My day started with an unwanted break in my routine. We were out of soap in the shower and I couldn’t find any anywhere. Body wash would have to do this time. That slight change in routine really threw me off more than I anticipated. When I finished my shower, turned off the water and started toweling dry, I realized I forgot to wash my hair. So back on goes the water for me to do what I had forgotten.
I immediately started thinking how easily we get into routines and how the simplest changes can cause unnecessary confusion or chaos. Of course, many routines are helpful and deserve continuation, but a break in a routine may also be an opportunity to evaluate whether the routine is worth continuing or not.
For many months, for example, I was in the habit of spending 1-2 hours a night at home perusing the Twitter feed from a host of people I follow, clicking through to articles they recommended about subjects of interest. When I changed roles at my company in December and suddenly had more things competing for my time, it dawned on me eventually that this was a routine that had to go.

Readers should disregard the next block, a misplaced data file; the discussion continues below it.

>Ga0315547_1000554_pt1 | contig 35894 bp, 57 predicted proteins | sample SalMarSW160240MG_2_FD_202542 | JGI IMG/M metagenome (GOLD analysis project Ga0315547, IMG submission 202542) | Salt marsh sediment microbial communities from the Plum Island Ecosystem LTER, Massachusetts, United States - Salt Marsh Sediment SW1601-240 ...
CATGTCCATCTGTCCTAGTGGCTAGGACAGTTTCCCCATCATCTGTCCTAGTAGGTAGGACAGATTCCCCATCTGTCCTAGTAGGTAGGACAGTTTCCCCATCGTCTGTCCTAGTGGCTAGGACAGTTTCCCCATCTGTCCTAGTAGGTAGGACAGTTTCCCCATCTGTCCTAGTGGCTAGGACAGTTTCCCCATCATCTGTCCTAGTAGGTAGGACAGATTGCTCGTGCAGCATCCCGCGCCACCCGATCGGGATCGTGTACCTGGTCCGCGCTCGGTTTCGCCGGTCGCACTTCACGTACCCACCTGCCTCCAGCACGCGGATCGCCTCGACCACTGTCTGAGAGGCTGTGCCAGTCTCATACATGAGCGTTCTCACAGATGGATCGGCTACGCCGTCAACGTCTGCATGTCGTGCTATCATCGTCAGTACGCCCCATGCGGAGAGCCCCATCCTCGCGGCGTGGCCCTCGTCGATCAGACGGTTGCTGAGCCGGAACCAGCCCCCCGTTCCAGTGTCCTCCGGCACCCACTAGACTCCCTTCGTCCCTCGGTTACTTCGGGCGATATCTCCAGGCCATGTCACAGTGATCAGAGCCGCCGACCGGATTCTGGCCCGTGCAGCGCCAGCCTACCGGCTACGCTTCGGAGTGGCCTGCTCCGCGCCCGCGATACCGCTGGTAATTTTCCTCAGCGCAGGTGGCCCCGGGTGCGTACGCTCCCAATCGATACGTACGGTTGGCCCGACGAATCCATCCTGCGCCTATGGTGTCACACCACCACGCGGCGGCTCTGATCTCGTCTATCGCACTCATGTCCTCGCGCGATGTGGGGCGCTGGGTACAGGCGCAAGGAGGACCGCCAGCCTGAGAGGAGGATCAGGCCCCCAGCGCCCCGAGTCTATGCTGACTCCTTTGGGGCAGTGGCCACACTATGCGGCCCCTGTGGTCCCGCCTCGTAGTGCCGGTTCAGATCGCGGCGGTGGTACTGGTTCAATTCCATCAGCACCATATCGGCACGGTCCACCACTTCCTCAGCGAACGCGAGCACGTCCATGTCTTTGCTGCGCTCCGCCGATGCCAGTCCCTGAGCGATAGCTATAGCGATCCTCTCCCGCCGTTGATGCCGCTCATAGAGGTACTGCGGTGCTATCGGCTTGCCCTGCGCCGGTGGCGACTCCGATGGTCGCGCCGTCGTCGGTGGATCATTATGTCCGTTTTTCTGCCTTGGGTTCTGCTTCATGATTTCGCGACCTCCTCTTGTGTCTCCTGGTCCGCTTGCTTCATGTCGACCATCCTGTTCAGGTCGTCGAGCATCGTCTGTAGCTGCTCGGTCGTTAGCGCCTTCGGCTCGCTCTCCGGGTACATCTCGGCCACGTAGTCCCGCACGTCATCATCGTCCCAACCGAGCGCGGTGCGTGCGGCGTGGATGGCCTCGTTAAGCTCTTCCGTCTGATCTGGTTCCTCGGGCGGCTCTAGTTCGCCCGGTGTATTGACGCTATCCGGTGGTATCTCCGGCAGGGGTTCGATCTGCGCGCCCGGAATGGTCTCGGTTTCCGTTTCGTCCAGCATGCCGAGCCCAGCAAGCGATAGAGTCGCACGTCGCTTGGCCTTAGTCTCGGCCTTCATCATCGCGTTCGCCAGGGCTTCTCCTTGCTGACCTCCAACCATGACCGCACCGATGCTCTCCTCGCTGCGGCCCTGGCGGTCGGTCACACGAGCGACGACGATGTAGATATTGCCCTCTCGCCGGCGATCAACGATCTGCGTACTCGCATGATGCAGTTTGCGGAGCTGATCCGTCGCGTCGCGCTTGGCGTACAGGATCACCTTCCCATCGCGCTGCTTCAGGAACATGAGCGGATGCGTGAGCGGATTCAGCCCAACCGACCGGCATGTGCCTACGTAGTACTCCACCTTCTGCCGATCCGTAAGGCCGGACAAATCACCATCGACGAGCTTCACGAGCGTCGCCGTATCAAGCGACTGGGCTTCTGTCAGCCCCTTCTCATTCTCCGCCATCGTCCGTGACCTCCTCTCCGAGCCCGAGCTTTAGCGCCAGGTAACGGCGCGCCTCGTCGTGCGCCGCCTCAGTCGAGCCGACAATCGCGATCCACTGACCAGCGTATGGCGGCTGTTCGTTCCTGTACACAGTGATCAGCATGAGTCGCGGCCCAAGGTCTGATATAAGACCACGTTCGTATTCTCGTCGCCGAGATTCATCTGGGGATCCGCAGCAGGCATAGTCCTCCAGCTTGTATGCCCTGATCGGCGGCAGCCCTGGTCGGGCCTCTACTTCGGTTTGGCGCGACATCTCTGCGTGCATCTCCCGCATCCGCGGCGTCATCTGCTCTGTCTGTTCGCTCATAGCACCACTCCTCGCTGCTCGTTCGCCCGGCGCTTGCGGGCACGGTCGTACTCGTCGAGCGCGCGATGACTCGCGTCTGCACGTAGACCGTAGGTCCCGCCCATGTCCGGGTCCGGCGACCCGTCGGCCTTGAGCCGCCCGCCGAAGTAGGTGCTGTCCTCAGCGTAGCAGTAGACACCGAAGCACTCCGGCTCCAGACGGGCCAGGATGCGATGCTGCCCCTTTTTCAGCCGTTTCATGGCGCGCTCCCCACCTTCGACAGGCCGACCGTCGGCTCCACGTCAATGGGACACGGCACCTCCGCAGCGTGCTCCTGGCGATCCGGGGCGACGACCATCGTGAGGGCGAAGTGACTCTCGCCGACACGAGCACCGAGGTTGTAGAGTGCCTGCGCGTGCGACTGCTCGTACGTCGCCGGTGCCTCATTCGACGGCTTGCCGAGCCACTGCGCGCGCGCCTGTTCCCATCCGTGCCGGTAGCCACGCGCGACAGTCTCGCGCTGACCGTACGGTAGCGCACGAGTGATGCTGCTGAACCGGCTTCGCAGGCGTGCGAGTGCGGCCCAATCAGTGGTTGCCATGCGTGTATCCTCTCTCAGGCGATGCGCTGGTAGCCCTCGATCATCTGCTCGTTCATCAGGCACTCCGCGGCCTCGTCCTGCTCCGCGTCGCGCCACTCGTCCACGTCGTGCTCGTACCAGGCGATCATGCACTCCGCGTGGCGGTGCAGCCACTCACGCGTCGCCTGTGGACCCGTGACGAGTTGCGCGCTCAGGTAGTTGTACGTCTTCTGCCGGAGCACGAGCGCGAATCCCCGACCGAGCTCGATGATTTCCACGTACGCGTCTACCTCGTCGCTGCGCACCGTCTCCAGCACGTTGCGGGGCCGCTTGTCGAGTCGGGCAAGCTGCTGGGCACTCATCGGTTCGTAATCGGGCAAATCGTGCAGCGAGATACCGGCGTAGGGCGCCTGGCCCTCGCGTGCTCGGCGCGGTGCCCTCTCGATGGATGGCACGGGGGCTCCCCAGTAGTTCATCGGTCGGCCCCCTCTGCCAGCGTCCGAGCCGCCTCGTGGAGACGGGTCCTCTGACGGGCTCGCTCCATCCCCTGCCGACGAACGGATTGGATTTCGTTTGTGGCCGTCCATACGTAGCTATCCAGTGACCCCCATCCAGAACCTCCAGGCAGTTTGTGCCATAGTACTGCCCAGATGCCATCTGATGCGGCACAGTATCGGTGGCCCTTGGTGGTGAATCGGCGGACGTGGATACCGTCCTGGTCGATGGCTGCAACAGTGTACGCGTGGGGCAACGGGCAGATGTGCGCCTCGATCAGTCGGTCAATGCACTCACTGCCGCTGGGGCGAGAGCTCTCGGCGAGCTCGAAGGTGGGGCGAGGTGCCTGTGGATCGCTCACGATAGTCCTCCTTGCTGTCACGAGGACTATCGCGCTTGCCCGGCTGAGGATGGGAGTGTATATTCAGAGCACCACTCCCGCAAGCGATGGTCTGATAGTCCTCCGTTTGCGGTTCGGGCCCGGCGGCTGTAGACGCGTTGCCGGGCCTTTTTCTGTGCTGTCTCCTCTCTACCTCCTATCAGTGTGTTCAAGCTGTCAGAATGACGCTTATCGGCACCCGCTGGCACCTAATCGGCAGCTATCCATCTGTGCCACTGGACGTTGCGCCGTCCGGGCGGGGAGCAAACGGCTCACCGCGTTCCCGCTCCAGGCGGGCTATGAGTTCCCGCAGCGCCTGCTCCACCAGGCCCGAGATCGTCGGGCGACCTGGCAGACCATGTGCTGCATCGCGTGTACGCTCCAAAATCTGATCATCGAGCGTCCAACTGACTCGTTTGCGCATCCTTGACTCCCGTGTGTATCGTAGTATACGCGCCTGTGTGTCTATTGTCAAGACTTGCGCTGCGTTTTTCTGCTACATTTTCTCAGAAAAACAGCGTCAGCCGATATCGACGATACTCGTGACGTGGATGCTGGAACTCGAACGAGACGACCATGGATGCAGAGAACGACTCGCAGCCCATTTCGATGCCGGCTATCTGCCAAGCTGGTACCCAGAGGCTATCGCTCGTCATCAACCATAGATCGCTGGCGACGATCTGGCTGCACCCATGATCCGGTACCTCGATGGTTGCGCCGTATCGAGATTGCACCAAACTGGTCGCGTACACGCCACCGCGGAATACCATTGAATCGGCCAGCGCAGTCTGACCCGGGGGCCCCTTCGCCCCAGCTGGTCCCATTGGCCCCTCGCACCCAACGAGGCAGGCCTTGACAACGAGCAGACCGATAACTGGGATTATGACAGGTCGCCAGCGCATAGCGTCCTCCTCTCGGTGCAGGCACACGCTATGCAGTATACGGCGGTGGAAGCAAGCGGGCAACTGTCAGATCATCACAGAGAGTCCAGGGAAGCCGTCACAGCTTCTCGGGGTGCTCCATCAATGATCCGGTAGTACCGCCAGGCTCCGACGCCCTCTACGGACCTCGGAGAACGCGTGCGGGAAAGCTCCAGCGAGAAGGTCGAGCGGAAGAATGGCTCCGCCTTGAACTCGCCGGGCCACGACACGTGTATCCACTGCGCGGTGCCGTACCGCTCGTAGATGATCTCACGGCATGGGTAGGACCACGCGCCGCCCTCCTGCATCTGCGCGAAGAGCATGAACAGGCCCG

The same thing happened with a couple of newsletters I was in the habit of reading daily. After reading them, I might bookmark articles, save them and pass them on to others. Yes, they were in a field of personal interest, but not one I have any official responsibility for at work or away from work. The routine had to go in favor of newer, more important and relevant tasks.
I won’t be giving up soap in the shower, though. That’s a routine that makes my world a better place. But I’ve learned in the last couple of months that not everything that becomes a habit deserves to remain so.
Order and organization are good, but doing things just because you’ve always done them is no virtue.
Evaluate the routines in your daily life. Which ones are worth keeping and which ones do you need to let go? Consider leap year lesson #46 – Routines are great, except when they aren’t.